Larry Foote (circled in yellow) actually beats his man to the inside, but there is a huge gap which Green Ellis is able to shoot through (purple arrow) to take it down tot he six yard line. Cornerback Ike Taylor has to come in and make the save. Green Ellis is not really what you would call a speedy back and that allows Taylor to get over and make the play. The other thing you also noticed is how good and fast Lawrence Timmons is (No. 94, not circled) even though he's engaged here at the start of the play he sheds that and meets Green-Ellis shortly after Taylor does down the field.
The Bengals did themselves a disservice in this game, they ran the ball eight times on the opening drive and scored a touchdown, but only rushed 12 more times in the game. There is room to run on this Steelers' defense, especially when Troy Polamalu doesn't play.
The run helps out. This is the Bengals second touchdown score on a simple play action.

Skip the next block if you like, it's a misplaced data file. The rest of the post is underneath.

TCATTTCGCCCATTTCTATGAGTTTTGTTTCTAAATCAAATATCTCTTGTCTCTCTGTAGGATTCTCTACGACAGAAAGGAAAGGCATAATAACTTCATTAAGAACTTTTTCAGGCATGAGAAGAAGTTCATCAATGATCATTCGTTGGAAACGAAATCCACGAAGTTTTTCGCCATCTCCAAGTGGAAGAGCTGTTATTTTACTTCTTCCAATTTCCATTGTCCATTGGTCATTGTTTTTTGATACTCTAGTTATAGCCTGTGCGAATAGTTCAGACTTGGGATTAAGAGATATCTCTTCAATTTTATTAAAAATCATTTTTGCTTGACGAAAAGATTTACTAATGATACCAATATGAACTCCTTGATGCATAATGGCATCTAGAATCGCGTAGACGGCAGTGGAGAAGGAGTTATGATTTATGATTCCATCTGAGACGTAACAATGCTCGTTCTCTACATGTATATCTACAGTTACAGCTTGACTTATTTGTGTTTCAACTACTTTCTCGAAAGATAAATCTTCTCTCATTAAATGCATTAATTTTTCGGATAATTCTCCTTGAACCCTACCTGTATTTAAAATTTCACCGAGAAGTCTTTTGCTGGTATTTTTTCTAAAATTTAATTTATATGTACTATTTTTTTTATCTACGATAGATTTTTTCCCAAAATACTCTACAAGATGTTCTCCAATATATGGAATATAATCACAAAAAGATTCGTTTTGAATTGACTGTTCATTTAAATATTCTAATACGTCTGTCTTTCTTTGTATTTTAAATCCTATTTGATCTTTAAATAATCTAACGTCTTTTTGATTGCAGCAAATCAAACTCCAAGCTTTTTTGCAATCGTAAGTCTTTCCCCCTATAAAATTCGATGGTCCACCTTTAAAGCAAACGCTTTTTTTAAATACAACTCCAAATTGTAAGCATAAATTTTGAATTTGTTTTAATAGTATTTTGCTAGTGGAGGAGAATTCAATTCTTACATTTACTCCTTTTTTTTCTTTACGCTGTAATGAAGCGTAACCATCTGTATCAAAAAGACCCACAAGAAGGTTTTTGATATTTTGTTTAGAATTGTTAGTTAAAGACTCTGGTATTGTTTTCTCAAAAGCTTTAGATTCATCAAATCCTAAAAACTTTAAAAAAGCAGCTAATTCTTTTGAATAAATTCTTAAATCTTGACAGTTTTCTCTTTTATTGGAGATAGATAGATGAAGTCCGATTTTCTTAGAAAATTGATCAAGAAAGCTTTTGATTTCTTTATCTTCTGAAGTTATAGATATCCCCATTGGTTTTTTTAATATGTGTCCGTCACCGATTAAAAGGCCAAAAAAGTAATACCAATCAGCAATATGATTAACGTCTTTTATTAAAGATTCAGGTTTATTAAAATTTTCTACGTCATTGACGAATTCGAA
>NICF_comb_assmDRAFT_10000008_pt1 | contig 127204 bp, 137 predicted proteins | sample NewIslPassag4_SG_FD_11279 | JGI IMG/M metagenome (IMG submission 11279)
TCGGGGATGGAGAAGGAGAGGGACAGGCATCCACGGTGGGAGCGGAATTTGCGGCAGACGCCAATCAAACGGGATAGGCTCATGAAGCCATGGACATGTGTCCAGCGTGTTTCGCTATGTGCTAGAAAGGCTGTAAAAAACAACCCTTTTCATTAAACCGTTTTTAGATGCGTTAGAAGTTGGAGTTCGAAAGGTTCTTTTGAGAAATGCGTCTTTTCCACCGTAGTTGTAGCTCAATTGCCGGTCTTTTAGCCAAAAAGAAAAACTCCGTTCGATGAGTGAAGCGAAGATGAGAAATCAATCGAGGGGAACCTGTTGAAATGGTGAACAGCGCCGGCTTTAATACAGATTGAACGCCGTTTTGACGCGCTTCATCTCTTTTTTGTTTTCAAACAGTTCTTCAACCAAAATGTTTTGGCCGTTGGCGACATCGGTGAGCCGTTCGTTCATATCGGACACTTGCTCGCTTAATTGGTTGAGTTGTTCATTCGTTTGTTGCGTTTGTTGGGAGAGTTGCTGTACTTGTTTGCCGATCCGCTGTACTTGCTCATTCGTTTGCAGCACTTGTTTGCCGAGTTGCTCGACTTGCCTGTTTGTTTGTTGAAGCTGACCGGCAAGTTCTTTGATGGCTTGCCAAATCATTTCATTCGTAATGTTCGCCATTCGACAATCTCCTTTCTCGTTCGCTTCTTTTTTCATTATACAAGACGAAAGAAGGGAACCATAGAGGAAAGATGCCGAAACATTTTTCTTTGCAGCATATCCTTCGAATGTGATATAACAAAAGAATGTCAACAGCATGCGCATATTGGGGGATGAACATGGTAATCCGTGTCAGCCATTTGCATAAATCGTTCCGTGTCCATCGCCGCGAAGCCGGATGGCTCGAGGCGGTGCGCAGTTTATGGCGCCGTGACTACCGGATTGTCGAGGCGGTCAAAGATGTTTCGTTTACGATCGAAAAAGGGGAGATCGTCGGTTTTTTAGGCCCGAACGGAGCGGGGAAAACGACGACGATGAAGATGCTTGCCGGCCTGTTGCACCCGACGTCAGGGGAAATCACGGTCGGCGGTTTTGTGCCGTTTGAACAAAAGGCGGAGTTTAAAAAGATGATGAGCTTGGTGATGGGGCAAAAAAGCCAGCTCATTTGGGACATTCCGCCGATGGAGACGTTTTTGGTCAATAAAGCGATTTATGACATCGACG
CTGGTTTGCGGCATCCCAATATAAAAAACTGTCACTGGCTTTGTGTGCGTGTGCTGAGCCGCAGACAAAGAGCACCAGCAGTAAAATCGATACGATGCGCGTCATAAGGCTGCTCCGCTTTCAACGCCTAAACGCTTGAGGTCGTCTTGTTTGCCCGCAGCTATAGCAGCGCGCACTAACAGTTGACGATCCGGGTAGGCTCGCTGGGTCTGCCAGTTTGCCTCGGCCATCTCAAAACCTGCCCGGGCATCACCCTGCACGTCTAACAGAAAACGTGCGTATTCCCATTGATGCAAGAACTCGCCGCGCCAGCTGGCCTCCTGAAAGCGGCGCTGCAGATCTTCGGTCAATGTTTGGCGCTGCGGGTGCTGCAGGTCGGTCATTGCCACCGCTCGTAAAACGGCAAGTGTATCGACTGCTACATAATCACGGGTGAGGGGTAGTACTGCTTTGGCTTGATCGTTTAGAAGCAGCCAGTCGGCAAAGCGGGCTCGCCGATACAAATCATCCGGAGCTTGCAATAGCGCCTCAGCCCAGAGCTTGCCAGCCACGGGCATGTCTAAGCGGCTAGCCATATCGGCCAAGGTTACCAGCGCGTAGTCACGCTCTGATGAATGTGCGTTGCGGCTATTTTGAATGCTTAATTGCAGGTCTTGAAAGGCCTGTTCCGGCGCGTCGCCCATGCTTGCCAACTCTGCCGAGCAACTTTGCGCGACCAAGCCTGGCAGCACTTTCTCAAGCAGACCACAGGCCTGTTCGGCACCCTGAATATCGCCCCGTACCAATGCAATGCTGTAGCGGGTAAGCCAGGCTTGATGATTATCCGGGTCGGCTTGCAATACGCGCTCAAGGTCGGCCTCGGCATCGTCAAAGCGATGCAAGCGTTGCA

Pre-snap look. Again the Bengals go to a heavy base set with A.J. Green on the bottom right.
Here is the snap (below) and the play action. Notice Ike Taylor gives A.J. Green an inside release to protect the fade (in black), but the safety is caught in no man's land.
This is not a bad defense, but it's a vulnerable defense. This is a defense that can be run on, and a defense that can be thrown on as well.
The raw defensive numbers:
- Pass yards per game 182.6 (first in the league)
- Passing touchdowns allowed 11 (14th in the league)
- Rushing yards per game 91.6 (top 10)
- Yards per rushing attempt 4.1 (15th in the league)
- Points per game 20.6 (9th best in the league)
- Sacks-12 (24th in the league)
- Interceptions-3 (27th in the league)
The numbers say this is a still stingy defense, but I don''t think it is as good as it has been recently. I don't think they make any big plays, and I think they are vulnerable on defense in the run game and in the pass game, but we'll have to wait and see on Sunday.
The Steelers offense
The Steelers LOVE their wide receivers, and started off the game in a very interesting way. On the Steelers' first three offensive plays they threw a wide receiver screen to Mike Wallace, went to a quick wide receiver screeen to Antonio Brown, and then did an end around with Wallace, which is something they did a few other times throughout the night. The Giants will have to maintain contain because the Steelers are not afraid to use wide receivers on end around or reverses.